There is a lack of evidence for the consistency between self-reported alcohol consumption (SRAC) and concentrations of ethyl glucuronide in hair (hEtG) among elderly patients treated exclusively for alcohol use disorder (AUD). Hence, this study assessed the consistency between these two measures in these patients. A total of 190 patients with AUD were assessed for SRAC using Form 90 and hEtG, 14 or 22 weeks after treatment conclusion. Patients were grouped according to SRAC (g/day) and corresponding hEtG concentrations (pg/mg): 0 and <5 (abstinence), 0.1–14.3 and 5.0–9.9 (low consumption), 14.4–21.4 and 10.0–15.9 (moderate consumption), 21.5–59.9 and 16.0–30 (high consumption) and ≥60 and >30 (excessive consumption). The extent of underreporting and overreporting was examined by crosstabulations, and inter-rater reliability was reported by kappa correlations. Associations and effect modification were examined by conditional logistic regression. Due to multitesting, p-values ≤0.01 were considered significant. Underreporting was found in 96 patients (50.5%) and overreporting in 41 patients (21.6%). The kappa coefficients varied between 0.19 and 0.34. HEtG was more likely to detect low, moderate and high alcohol consumption compared with SRAC (ORs between 5.1 and 12.6, all p-values <0.01), but SRAC and hEtG did not differ significantly with respect to identification of abstinence (OR = 1.9, p = 0.05). Inconsistency between the outcome measures was found in a considerable number of the patients. More studies examining the consistency between SRAC and specific direct biomarkers of alcohol in this population seem warranted.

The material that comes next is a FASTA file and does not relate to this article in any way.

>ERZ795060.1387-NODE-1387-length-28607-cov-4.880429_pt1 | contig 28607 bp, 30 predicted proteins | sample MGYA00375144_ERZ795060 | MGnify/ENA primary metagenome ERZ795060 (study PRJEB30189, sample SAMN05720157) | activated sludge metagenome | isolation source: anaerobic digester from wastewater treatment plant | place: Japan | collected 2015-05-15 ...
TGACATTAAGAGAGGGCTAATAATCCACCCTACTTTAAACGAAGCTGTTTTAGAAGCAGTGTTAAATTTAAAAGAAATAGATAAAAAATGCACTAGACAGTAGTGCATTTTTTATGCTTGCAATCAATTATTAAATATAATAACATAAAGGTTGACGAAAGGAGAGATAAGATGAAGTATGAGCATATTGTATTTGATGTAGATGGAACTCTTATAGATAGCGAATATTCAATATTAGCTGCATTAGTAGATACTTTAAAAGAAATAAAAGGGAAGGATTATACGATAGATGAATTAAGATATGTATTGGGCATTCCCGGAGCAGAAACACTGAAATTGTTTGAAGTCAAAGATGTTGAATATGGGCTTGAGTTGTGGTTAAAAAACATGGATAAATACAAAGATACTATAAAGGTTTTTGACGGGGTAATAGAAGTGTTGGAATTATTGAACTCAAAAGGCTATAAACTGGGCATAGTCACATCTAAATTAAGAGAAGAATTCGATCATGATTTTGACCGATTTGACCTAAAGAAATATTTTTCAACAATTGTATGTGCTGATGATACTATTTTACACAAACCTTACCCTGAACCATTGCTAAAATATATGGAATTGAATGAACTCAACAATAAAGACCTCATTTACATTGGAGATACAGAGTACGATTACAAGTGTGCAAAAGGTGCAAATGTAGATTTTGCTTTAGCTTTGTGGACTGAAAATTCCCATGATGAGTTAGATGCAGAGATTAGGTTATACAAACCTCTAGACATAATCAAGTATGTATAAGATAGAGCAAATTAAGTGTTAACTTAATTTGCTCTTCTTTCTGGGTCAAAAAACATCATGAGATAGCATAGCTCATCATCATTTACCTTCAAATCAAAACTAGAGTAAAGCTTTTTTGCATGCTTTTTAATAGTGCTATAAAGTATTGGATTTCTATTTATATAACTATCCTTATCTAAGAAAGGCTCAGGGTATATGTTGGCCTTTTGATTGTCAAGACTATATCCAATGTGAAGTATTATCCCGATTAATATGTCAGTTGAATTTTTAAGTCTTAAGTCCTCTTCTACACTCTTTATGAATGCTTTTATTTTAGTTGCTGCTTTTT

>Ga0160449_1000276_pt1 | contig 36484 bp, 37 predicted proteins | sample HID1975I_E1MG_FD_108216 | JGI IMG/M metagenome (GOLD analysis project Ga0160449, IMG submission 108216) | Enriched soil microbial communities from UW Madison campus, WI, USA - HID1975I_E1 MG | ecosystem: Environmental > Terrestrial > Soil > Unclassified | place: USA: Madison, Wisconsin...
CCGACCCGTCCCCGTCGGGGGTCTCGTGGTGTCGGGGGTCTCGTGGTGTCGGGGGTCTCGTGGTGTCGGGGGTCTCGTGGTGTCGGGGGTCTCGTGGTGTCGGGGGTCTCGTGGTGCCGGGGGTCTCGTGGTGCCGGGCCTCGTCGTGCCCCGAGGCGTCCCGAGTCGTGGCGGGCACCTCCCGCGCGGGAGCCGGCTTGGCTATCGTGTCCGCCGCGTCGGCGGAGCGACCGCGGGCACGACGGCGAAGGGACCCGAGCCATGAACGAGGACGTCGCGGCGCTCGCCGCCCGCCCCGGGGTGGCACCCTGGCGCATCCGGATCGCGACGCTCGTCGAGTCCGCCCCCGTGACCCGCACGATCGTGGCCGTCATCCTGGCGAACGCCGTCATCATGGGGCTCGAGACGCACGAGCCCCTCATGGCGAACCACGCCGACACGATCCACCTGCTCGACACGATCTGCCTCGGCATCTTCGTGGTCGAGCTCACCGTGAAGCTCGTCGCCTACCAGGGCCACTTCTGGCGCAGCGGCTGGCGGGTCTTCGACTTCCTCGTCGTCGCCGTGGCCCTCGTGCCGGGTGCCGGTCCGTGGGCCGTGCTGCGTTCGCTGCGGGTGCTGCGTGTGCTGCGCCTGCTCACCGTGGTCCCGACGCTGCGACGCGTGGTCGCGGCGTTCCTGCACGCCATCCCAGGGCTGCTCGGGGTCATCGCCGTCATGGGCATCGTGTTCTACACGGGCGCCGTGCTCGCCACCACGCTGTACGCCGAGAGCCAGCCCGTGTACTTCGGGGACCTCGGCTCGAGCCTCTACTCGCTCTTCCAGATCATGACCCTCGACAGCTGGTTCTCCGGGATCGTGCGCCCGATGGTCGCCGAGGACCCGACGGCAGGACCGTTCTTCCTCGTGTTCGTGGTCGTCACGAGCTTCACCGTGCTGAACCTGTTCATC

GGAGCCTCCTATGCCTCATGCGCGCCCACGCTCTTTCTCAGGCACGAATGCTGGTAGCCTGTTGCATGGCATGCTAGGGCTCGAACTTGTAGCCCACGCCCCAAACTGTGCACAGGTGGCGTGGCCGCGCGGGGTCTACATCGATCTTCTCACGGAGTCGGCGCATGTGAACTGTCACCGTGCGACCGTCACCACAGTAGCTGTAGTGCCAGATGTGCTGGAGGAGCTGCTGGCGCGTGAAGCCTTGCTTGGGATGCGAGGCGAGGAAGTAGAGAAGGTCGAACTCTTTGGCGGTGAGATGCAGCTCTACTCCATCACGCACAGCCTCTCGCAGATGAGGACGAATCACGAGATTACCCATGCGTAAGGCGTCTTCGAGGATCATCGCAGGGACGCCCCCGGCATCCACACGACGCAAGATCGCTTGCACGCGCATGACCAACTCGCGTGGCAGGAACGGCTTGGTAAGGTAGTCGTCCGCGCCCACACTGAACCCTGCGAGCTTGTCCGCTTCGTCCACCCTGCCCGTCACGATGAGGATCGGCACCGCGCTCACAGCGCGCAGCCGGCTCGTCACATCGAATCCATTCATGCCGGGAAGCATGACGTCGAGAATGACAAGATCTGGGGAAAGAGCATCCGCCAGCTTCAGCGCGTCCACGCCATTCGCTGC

Original languageEnglish
Article numbere13231
JournalAddiction Biology
Issue number6
Number of pages13
Publication statusPublished - Nov 2022


  • aged
  • alcohol drinking
  • biomarkers
  • hair
  • outcome assessment
  • self-report


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